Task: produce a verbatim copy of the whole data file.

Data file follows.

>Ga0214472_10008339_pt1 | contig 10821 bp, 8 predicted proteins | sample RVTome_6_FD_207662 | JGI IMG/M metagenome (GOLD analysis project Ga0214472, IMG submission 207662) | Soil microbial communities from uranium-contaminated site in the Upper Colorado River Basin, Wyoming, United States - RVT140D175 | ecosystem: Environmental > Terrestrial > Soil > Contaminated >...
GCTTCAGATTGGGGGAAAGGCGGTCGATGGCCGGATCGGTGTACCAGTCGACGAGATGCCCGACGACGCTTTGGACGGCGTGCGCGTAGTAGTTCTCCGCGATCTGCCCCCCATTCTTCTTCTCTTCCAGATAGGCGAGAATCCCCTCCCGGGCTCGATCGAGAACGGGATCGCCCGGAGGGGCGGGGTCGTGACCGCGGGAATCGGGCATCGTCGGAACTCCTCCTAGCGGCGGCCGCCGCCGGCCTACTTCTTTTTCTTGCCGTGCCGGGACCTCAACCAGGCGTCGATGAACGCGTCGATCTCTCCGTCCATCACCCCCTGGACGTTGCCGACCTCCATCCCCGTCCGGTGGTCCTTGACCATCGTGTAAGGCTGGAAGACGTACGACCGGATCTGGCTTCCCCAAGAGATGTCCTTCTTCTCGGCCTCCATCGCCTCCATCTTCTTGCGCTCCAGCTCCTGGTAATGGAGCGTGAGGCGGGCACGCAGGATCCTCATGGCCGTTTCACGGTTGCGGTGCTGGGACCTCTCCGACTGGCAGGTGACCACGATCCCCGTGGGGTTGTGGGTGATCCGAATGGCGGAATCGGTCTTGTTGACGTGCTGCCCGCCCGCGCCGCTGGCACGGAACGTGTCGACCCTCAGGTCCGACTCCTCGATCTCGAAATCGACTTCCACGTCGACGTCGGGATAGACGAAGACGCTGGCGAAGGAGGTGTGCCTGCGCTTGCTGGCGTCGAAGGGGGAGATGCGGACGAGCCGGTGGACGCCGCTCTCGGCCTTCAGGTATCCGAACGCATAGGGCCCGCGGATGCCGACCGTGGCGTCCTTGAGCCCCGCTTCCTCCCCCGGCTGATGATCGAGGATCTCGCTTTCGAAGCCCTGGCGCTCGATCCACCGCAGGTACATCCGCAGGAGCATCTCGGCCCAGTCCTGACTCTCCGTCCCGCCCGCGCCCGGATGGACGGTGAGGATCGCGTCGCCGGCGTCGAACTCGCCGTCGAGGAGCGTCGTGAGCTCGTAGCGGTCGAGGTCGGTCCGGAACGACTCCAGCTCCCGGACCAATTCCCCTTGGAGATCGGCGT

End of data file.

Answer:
>Ga0214472_10008339_pt1 | contig 10821 bp, 8 predicted proteins | sample RVTome_6_FD_207662 | JGI IMG/M metagenome (GOLD analysis project Ga0214472, IMG submission 207662) | Soil microbial communities from uranium-contaminated site in the Upper Colorado River Basin, Wyoming, United States - RVT140D175 | ecosystem: Environmental > Terrestrial > Soil > Contaminated >...
GCTTCAGATTGGGGGAAAGGCGGTCGATGGCCGGATCGGTGTACCAGTCGACGAGATGCCCGACGACGCTTTGGACGGCGTGCGCGTAGTAGTTCTCCGCGATCTGCCCCCCATTCTTCTTCTCTTCCAGATAGGCGAGAATCCCCTCCCGGGCTCGATCGAGAACGGGATCGCCCGGAGGGGCGGGGTCGTGACCGCGGGAATCGGGCATCGTCGGAACTCCTCCTAGCGGCGGCCGCCGCCGGCCTACTTCTTTTTCTTGCCGTGCCGGGACCTCAACCAGGCGTCGATGAACGCGTCGATCTCTCCGTCCATCACCCCCTGGACGTTGCCGACCTCCATCCCCGTCCGGTGGTCCTTGACCATCGTGTAAGGCTGGAAGACGTACGACCGGATCTGGCTTCCCCAAGAGATGTCCTTCTTCTCGGCCTCCATCGCCTCCATCTTCTTGCGCTCCAGCTCCTGGTAATGGAGCGTGAGGCGGGCACGCAGGATCCTCATGGCCGTTTCACGGTTGCGGTGCTGGGACCTCTCCGACTGGCAGGTGACCACGATCCCCGTGGGGTTGTGGGTGATCCGAATGGCGGAATCGGTCTTGTTGACGTGCTGCCCGCCCGCGCCGCTGGCACGGAACGTGTCGACCCTCAGGTCCGACTCCTCGATCTCGAAATCGACTTCCACGTCGACGTCGGGATAGACGAAGACGCTGGCGAAGGAGGTGTGCCTGCGCTTGCTGGCGTCGAAGGGGGAGATGCGGACGAGCCGGTGGACGCCGCTCTCGGCCTTCAGGTATCCGAACGCATAGGGCCCGCGGATGCCGACCGTGGCGTCCTTGAGCCCCGCTTCCTCCCCCGGCTGATGATCGAGGATCTCGCTTTCGAAGCCCTGGCGCTCGATCCACCGCAGGTACATCCGCAGGAGCATCTCGGCCCAGTCCTGACTCTCCGTCCCGCCCGCGCCCGGATGGACGGTGAGGATCGCGTCGCCGGCGTCGAACTCGCCGTCGAGGAGCGTCGTGAGCTCGTAGCGGTCGAGGTCGGTCCGGAACGACTCCAGCTCCCGGACCAATTCCCCTTGGAGATCGGCGT